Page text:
Hack within the activity of equestrianism commonly refers to one of two things: as a verb, it describes the act of riding a horse for light exercise, and as a noun, it is a type of horse used for riding out at ordinary speeds over roads and trails. The term is sometimes used to describe certain types of exhibition or horse show classes where quality and good manners of the horse are particularly important.
It is believed that word originated from Hackney in East London, an area where horses were pastured. Historically, the term dates to a time when carriage horses were used for riding. These animals were called "hacks" as a contraction of "hackney," and was originally used to describe an ordinary riding horse, particularly one for hire.The term also gave a name to a specific horse breed developed in England, known as the Hackney, a lively riding horse which is noted for its trotting ability and is used today for both riding and driving. The term suggests an animal of good disposition and calm manner, particularly one suitable for an inexperienced or purely recreational rider.
The verb form "to hack" or "hacking" is associated with English riding and used more often in eastern Canada and the eastern United States than in western North America, where the term trail riding is more prevalent. In some places, organized hacks are held, where a group of riders go out together for a short, relatively easy ride, either on their own horses or on rented animals. Such rides are often geared for inexperienced riders. Today, many grade horses are suitable for recreational riding as hacks and there is also a market for non-show quality registered horses to be used for hacking. Some show horses that have been retired from competition also are suitable as hacks, as the work is generally not too physically challenging for an older horse or one with minor health issues.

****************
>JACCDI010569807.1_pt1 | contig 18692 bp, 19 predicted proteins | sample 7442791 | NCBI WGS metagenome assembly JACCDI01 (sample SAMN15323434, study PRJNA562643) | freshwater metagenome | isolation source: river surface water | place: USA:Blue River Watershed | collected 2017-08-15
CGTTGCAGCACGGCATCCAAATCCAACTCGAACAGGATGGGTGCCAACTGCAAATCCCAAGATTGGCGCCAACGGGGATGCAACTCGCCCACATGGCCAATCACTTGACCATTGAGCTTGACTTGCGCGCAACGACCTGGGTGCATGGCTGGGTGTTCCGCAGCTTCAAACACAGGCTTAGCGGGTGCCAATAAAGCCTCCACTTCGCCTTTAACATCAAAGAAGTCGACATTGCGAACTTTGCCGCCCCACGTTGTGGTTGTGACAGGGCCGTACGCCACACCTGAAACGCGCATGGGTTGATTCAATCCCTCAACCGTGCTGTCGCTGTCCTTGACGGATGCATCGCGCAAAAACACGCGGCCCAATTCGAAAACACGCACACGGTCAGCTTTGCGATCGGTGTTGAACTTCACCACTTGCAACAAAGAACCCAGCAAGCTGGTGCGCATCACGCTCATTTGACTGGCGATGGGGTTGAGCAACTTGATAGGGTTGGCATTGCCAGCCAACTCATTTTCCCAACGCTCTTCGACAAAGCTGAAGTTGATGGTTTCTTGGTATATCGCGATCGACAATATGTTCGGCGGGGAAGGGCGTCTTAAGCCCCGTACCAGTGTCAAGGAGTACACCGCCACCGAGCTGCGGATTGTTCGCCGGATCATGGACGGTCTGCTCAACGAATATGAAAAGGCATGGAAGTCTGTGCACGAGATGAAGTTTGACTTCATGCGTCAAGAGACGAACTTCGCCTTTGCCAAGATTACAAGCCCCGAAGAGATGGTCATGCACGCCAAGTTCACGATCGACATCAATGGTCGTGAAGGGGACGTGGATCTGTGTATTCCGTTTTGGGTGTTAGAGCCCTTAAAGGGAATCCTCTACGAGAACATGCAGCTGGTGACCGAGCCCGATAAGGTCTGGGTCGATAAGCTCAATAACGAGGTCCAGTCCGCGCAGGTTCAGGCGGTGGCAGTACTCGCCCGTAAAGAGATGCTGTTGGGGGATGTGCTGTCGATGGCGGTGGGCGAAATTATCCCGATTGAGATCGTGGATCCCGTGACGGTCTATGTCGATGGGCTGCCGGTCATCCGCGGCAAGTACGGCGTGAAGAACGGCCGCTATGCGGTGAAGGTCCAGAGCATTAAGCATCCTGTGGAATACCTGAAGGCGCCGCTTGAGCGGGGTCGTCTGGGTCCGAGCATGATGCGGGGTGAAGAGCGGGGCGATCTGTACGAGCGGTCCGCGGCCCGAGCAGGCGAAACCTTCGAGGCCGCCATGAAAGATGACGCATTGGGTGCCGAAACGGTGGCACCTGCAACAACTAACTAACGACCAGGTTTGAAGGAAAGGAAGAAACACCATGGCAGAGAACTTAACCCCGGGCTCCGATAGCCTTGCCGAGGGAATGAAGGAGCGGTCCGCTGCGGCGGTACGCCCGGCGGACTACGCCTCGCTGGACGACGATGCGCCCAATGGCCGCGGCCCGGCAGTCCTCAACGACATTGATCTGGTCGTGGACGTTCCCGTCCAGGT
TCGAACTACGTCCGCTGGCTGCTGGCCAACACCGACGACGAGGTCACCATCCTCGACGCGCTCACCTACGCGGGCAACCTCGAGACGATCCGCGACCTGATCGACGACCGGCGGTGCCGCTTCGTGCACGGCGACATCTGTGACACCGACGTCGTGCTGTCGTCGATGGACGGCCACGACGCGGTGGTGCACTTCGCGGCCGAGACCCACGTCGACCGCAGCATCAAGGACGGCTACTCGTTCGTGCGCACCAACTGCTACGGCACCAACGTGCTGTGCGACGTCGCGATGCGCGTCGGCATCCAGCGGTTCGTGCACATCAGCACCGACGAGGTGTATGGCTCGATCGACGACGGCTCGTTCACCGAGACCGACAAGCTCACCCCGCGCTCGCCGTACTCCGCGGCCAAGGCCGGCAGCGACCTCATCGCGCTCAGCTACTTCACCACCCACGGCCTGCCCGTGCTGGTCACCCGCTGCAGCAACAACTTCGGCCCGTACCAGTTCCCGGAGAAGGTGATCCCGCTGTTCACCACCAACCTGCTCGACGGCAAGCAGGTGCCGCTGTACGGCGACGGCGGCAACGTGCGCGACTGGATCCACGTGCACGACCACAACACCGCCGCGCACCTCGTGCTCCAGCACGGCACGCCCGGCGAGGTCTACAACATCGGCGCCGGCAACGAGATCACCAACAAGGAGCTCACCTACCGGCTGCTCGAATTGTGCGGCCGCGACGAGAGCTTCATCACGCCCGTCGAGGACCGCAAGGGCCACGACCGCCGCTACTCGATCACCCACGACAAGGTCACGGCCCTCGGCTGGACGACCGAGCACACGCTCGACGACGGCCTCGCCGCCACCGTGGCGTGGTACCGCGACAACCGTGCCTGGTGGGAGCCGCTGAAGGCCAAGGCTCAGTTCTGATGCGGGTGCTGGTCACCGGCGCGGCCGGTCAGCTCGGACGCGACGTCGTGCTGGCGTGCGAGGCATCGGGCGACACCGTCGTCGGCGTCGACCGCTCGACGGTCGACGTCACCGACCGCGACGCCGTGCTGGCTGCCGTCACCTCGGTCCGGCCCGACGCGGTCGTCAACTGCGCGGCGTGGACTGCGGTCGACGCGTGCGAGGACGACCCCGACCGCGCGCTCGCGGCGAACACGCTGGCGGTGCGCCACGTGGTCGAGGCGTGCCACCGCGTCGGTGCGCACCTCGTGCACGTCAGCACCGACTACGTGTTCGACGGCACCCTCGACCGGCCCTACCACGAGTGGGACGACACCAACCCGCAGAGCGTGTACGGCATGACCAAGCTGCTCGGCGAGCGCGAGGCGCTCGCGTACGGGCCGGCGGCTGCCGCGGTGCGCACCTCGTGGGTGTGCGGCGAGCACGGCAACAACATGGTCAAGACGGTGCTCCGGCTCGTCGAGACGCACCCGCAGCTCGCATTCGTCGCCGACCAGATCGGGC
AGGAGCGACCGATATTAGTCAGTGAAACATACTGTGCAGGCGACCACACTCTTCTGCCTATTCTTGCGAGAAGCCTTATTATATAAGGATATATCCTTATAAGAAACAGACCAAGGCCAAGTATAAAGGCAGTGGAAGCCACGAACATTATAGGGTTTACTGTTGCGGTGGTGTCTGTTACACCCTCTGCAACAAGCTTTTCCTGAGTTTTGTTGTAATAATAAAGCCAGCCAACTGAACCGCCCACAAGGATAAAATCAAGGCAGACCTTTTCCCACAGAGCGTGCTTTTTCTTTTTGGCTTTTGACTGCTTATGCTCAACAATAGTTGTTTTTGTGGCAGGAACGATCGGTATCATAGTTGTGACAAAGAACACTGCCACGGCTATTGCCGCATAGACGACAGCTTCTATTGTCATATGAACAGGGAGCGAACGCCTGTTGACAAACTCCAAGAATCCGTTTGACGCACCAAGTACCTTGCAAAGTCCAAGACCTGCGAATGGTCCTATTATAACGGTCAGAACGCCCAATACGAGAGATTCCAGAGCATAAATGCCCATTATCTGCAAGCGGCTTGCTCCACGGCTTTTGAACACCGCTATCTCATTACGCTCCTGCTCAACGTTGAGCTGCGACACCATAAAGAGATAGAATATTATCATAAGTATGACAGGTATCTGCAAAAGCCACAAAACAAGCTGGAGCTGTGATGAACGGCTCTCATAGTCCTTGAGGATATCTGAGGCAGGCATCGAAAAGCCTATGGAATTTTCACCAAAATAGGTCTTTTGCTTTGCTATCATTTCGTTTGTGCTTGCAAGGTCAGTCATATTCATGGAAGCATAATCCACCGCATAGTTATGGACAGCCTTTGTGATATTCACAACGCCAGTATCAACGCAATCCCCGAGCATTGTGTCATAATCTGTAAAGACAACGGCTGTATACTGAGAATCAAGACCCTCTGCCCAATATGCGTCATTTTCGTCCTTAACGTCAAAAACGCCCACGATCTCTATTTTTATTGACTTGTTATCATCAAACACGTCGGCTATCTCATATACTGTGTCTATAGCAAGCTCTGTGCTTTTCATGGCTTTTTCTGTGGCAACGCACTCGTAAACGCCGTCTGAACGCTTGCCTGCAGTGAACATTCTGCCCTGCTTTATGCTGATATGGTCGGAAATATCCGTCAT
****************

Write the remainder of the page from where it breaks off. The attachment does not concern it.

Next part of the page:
A "hack class" in general refers to horse show competition for hack-type horses where they are evaluated on ability to provide a comfortable ride for a person who is riding all day. In Australia, the term "hack" may be used synonymously with "show" in reference to the act of presenting or exhibiting a horse. In the UK, Canada and Australia, show hack classes are usually divided into different sections based upon the height of the horse or the type of rider who exhibits the horse. Classes may also be scheduled for sidesaddle, educated or pleasure hacks.
In the United States, horses compete in various "hack" classes. For example, show hack describes either the horses or a type of horse show class where horses are shown on the flat in English riding equipment and judged on manners, quality, conformation and way of going. Open "show hack" classes may also be divided by the size of the horse and if it is ridden astride or sidesaddle. Hunter hack is a class where horses are shown on the flat but also asked to jump a small number of fences, usually two. A bridle path hack class is a basic hunter type English pleasure class where jumping is not required.
- Belknap, p. 224
- "Hackney" Oxford American Dictionaries (Macintosh Widget version)
- Belknap, p. 225
- "What is Hacking?" Rural Sports. Web page accessed February 17, 2011
- Belknap, p. 438
- Show Horse Magazine, No. 1, Murray Publishers, Sydney, p. 22
- SUBCHAPTER AR-8 ENGLISH SHOW HACK, USEF Rule Book, 2008 edition
- Rules HU107 Non-rated Classes; HU128 Under Saddle and Hack Classes, USEF Rule Book, 2008 edition
- Rule HU 107, Non-rated Classes, USEF Rule Book, 2008 edition
- Belknap, Maria (2004). Horsewords: The Equine Dictionary (Second ed.). North Pomfret, VT: Trafalgar Square Publishing. ISBN 1-57076-274-0.